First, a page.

True Stories: The Missing Birthday Boy (1/5)

It was supposed to be a fun family getaway. A weekend out of town to help celebrate little Demetrius's birthday. They turned away for only a few seconds, and suddenly, he was gone.

True Stories: The Missing Birthday Boy

(Photos: Anne Mullens)

Sunday morning, July 12, 2009: A tiny boy wearing a diaper and a green pyjama top floats silently down the Peace River in northeastern British Columbia. He is precariously balanced on his overturned toy truck, clutching its thin metal axle between the wheels. The slightest shift in his weight and he will be tossed into the cold waters of the wide, fast-moving river. He is whimpering. A logjam looms ahead.

The boy’s name is Demetrius, but his family calls him Peanut. His birthday party is set for later today. He will be three years old. His mother, father, younger brother, Dante, and grandparents are at a riverside campground about five kilometres away. Only now do they realize Peanut is gone.

Steep banks rise from the river. Dense boreal forest is all around. Bald eagles, mule deer, black bears, foxes, coyotes and moose are the only eyes watching.

The Jones family arrived on Friday at Peace Island Park, in Taylor, B.C., about 50 kilometres north of Dawson Creek. More than 20 friends and family members, including a great-grandmother, had come camping for the weekend, in part to celebrate Peanut’s birthday.

The family lives in nearby Fort St. John, the oil and gas capital of British Columbia. Big trucks are everywhere. Peanut is the kind of go-go child who makes truck-engine noises when he plays. Every steering wheel must be held, every tire poked.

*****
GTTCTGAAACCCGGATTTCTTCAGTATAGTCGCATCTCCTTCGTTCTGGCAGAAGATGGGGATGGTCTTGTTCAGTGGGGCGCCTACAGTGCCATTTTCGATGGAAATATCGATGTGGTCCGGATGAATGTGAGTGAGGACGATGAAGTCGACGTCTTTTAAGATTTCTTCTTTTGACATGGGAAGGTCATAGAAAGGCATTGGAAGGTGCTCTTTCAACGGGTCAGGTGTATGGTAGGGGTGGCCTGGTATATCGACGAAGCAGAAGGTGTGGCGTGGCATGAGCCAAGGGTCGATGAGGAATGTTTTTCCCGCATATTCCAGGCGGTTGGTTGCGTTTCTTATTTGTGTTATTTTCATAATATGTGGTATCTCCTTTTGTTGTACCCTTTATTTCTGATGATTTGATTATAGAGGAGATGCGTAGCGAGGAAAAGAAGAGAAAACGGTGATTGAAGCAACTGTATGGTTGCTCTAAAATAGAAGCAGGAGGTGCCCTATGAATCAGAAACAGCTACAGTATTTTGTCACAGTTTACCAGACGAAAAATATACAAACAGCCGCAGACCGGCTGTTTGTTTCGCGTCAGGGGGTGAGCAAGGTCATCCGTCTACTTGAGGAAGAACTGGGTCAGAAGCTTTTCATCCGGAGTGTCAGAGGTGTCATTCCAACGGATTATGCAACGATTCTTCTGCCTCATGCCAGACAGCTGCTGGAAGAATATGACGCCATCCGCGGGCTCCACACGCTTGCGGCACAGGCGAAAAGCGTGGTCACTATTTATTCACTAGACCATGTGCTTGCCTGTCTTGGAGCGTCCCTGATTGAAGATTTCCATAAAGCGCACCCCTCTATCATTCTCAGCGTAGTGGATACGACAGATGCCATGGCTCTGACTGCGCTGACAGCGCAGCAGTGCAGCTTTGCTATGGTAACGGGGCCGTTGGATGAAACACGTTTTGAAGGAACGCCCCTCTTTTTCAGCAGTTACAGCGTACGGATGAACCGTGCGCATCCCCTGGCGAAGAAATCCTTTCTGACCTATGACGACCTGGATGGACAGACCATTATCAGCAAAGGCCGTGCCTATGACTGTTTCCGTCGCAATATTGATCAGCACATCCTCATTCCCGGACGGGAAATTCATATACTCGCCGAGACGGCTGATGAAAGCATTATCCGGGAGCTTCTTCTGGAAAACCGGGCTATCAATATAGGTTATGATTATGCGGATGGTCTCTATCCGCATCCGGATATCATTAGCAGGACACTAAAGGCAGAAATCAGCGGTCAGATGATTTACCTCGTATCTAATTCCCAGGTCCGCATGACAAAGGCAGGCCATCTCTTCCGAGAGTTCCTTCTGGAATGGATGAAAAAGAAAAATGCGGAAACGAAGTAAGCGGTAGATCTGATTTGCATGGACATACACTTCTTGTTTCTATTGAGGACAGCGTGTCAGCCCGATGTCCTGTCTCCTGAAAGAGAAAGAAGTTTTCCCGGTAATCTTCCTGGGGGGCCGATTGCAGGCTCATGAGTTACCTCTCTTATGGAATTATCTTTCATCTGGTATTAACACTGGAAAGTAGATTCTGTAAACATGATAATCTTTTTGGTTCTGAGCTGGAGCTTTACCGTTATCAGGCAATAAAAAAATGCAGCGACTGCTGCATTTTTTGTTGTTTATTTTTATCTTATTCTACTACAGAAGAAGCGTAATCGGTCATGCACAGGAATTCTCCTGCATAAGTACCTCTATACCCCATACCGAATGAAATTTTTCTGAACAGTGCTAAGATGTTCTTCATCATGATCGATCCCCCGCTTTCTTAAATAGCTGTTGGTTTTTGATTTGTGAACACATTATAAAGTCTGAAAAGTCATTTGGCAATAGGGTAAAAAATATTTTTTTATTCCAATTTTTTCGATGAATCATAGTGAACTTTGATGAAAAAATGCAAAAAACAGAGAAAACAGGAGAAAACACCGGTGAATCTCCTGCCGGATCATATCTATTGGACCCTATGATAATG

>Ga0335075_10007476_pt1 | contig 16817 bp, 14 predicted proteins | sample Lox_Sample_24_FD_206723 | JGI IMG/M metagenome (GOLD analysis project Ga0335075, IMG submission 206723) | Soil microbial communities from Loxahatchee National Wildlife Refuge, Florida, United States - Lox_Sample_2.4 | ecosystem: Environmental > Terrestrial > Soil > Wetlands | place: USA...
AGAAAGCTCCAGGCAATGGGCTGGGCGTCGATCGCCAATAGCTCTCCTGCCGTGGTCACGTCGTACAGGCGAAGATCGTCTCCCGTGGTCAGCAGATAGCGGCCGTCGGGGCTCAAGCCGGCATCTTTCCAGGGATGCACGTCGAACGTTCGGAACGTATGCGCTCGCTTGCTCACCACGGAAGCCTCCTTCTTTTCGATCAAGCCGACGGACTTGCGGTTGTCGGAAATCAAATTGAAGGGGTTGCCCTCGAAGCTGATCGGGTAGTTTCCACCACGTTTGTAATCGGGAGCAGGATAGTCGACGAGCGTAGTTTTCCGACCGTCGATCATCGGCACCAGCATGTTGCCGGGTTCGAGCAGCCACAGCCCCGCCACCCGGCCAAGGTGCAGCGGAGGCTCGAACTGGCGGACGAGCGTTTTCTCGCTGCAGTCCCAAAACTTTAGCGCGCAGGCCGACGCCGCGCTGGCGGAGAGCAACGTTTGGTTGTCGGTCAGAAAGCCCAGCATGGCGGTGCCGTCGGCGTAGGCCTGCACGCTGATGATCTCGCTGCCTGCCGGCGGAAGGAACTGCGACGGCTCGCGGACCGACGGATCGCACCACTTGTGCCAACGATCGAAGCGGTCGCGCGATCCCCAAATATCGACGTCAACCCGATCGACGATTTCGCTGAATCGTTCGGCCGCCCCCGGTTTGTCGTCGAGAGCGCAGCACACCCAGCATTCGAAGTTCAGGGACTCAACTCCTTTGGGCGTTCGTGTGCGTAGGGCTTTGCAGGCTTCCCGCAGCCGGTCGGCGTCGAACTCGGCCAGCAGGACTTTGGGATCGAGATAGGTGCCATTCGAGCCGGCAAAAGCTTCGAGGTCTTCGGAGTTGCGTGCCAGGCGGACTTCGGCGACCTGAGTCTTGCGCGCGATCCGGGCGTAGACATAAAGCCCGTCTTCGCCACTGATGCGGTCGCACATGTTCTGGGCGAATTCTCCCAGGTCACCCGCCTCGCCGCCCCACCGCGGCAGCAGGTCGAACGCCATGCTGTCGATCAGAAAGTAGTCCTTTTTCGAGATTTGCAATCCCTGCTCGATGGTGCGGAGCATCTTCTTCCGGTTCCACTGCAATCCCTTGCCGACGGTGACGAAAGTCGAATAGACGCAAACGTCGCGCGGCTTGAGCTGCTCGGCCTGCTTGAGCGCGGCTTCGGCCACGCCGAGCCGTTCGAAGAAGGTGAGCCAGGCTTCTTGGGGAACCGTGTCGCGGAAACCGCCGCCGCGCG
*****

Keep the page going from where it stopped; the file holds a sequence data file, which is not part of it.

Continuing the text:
Driving trucks is part of the family business. Peanut’s grandmother Anita Neudorf, 44, owns a delivery company with her husband, Monty, and drives a one-ton “pilot” truck all over northern B.C. Monty, 44, is a foreman for an oil exploration company, and he also drives a one-ton truck. Peanut’s parents, Heather, 22, and Joseph Jones, 25, work for Anita — Joseph’s mother — in the courier arm of the family business.

Peanut’s favourite truck, however, is his electric one, a bright-red miniature pickup his grandmother found at a garage sale. It runs on a battery —  it can go for hours on one charge — and has seats big enough for two toddlers to ride. (Still, Peanut’s four-month-old brother, Dante, was too young to ride with him.)

Peace Island Park is on the Taylor Flats, a large plain beside the Peace River. The river flows from the Rockies through Alberta, where it joins the Slave River. The Alaska Highway runs alongside the park, and a highway bridge crosses the river.

The large, 60-site campground where Demetrius and his family were staying is the size of at least five football fields, with willow, aspen and thickets of bush throughout. Black bears are sometimes seen. There is a children’s playground with slides and swings, a playing field and a group picnic area. A gravel road leads past the campsites to the boat launch.

For the weekend, Monty brought his jet-propelled riverboat. The boat draws very little water, enabling it to explore shallow streams, yet is still powerful enough to churn through strong currents. Riverboating on the Peace is popular.

About 200 people were at their campground that weekend, and Peanut’s family knew many of the other campers.

Next: How a short nap turned into a mother’s
worst nightmare.

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